888</pre> 888</pre>
889 889
890 <p>Next, we will create the <path>/mnt/gentoo</path> and <path>/mnt/gentoo/boot</path> mount points, 890 <p>Next, we will create the <path>/mnt/gentoo</path> and <path>/mnt/gentoo/boot</path> mount points,
891 and we will mount our filesystems to these mount points. Once our boot and root filesystems are 891 and we will mount our filesystems to these mount points. Once our boot and root filesystems are
892 mounted, any files we copy or create inside <path>/mnt/gentoo</path> will be placed on our new filesystems. 892 mounted, any files we copy or create inside <path>/mnt/gentoo</path> will be placed on our new filesystems.
893 Note that if you are setting up Gentoo 893 Note that if you are setting up Gentoo
894 Linux with separate <path>/usr</path> or <path>/var</path> filesystems, these would get mounted to 894 Linux with separate <path>/usr</path> or <path>/var</path> filesystems, these would get mounted to
895 <path>/mnt/gentoo/usr</path> and <path>/mnt/gentoo/var</path> respectively. 895 <path>/mnt/gentoo/usr</path> and <path>/mnt/gentoo/var</path> respectively.
896 </p> 896 </p>
897 897
898 <impo>If your <e>boot</e> partition (the one holding the kernel) is ReiserFS, be sure to mount it 898 <impo>If your <e>boot</e> partition (the one holding the kernel) is ReiserFS, be sure to mount it
899 with the <c>-o notail</c> option so GRUB gets properly installed. Make sure 899 with the <c>-o notail</c> option so GRUB gets properly installed. Make sure
900 that <c>notail</c> ends up in your new <path>/etc/fstab</path> boot partition entry, too. 900 that <c>notail</c> ends up in your new <path>/etc/fstab</path> boot partition entry, too.
901 We will get to that in a bit. If you are going to use LILO with ReiserFS, then the <c>-o notail</c> 901 We will get to that in a bit. If you are going to use LILO with ReiserFS, then the <c>-o notail</c>
902 is not needed. It's always safe to specify the <c>-o notail</c> option with ReiserFS if you're 902 is not needed. It's always safe to specify the <c>-o notail</c> option with ReiserFS if you're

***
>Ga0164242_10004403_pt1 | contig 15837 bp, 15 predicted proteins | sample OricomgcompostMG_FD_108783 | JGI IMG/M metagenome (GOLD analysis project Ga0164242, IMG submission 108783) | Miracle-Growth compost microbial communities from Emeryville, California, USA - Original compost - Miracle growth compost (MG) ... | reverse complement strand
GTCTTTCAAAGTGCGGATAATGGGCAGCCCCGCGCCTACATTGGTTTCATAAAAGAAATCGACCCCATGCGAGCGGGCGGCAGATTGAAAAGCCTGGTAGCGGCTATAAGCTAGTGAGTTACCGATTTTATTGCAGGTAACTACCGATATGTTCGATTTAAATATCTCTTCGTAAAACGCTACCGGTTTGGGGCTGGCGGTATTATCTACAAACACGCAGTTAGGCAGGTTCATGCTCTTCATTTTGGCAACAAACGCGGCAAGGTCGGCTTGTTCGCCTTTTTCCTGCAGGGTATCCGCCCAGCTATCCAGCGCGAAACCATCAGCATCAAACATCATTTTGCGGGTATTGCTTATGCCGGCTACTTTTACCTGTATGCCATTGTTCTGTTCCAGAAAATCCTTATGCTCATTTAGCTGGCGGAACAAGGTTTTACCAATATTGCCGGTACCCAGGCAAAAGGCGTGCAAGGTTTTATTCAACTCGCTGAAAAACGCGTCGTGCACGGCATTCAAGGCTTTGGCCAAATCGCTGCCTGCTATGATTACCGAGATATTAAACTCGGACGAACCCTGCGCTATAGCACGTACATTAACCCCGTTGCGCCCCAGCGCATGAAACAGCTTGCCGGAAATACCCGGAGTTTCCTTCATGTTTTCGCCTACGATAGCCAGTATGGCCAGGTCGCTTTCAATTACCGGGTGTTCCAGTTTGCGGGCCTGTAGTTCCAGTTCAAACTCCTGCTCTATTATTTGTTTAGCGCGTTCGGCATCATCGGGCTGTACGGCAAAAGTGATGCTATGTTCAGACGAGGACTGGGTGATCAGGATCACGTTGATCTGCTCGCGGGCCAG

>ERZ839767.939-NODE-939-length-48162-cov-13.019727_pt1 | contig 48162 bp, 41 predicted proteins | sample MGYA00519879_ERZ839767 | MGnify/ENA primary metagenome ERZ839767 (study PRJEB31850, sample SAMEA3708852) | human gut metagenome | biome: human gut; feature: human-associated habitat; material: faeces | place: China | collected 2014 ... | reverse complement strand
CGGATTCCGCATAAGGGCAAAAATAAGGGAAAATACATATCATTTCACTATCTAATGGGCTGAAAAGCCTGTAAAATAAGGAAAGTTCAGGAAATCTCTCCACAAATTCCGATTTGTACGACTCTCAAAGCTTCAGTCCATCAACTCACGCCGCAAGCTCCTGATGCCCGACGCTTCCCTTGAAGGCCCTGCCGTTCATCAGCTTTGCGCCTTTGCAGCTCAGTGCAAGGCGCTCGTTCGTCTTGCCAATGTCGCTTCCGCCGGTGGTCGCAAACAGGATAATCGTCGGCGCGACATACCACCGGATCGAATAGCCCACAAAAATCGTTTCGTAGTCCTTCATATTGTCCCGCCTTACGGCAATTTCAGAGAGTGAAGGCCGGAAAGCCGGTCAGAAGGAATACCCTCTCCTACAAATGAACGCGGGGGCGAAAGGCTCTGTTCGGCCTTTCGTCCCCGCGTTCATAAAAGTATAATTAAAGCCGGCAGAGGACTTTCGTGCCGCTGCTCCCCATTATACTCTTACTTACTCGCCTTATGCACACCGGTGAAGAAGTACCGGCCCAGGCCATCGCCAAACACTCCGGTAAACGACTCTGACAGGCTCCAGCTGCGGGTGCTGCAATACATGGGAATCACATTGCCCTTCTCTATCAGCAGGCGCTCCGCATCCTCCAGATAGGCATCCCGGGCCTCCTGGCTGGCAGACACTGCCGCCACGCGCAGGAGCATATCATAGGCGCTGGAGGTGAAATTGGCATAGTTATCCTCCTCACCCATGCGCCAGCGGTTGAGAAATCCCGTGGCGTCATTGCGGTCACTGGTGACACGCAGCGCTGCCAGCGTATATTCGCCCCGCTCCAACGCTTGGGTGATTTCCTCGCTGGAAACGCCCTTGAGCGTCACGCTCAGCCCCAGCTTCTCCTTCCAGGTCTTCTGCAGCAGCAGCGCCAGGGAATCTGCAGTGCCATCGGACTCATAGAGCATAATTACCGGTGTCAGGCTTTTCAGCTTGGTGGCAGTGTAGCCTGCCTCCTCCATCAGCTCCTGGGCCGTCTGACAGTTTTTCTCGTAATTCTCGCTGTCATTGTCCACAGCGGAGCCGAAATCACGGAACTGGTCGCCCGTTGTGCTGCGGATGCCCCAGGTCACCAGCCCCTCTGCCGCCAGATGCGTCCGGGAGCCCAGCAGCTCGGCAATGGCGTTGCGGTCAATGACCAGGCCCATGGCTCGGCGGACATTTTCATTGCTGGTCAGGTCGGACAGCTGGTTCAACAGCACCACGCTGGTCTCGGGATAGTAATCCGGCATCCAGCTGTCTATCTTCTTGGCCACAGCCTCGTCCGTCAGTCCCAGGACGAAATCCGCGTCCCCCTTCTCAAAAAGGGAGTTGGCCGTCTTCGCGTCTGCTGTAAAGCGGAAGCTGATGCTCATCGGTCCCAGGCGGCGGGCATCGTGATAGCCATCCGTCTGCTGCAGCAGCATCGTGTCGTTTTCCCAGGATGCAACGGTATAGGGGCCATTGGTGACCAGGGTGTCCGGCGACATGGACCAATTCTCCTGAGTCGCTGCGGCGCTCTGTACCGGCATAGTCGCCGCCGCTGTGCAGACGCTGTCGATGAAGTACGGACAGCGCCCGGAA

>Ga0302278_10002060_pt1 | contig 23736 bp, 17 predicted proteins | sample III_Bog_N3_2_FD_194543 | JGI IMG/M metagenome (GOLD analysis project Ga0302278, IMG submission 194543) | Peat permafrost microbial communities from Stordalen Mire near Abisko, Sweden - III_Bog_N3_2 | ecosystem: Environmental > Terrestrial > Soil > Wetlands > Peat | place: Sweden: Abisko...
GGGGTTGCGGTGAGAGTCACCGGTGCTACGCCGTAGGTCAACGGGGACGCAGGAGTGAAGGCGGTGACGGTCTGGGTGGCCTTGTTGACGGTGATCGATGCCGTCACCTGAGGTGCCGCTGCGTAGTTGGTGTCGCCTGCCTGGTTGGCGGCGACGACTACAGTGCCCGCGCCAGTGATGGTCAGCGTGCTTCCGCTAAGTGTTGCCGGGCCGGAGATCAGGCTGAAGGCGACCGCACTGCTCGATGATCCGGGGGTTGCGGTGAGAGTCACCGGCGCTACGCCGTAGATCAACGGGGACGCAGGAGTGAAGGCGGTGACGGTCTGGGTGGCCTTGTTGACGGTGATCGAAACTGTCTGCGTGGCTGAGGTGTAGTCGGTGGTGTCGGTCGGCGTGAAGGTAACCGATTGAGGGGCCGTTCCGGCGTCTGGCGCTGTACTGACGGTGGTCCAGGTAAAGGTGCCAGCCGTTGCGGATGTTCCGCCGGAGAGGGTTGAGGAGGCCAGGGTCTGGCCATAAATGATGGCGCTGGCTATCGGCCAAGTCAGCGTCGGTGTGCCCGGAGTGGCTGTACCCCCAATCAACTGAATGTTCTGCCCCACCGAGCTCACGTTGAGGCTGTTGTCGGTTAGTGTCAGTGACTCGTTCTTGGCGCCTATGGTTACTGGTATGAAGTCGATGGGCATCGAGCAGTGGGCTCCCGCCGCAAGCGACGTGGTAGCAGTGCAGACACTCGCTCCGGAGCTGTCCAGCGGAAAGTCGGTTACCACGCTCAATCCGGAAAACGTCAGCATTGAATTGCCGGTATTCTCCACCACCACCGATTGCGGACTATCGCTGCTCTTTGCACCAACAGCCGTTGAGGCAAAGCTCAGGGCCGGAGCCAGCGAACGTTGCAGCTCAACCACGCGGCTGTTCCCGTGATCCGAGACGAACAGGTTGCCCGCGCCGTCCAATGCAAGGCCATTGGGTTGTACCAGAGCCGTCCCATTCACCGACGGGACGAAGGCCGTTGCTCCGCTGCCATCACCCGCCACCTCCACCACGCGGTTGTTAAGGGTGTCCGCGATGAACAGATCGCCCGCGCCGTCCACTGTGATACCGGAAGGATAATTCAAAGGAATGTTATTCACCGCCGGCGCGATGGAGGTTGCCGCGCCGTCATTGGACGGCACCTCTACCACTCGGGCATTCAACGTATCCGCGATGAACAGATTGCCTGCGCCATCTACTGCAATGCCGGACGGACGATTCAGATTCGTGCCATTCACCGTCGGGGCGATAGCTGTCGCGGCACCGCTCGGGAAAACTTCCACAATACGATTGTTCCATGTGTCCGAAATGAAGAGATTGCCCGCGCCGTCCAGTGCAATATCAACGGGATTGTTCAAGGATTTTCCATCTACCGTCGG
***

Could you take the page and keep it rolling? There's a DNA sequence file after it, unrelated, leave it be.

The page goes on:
903 not sure what to do. 903 not sure what to do.
904 </impo> 904 </impo>
905 905
906<pre caption="Creating Mount Points"> 906<pre caption="Creating Mount Points">
907# <c>mkdir /mnt/gentoo</c> 907# <c>mkdir /mnt/gentoo</c>
908# <c>mount /dev/hda3 /mnt/gentoo</c> 908# <c>mount /dev/hda3 /mnt/gentoo</c>
909# <c>mkdir /mnt/gentoo/boot</c> 909# <c>mkdir /mnt/gentoo/boot</c>
910# <c>mount /dev/hda1 /mnt/gentoo/boot</c> 910# <c>mount /dev/hda1 /mnt/gentoo/boot</c>
911</pre> 911</pre>
912 912
913 <impo>If you are having problems mounting your boot partition with ext2, try using 913 <impo>If you are having problems mounting your boot partition with ext2, try using
914 <c>mount /dev/hXX /mnt/gentoo/boot -t ext2 </c> </impo> 914 <c>mount /dev/hXX /mnt/gentoo/boot -t ext2 </c> </impo>
1307 &quot;SCSI generic support&quot; (again, I usually compile them as modules). If you 1307 &quot;SCSI generic support&quot; (again, I usually compile them as modules). If you
1308 also choose to use modules, then <c>echo -e &quot;ide-scsi\nsg\nsr_mod&quot; 1308 also choose to use modules, then <c>echo -e &quot;ide-scsi\nsg\nsr_mod&quot;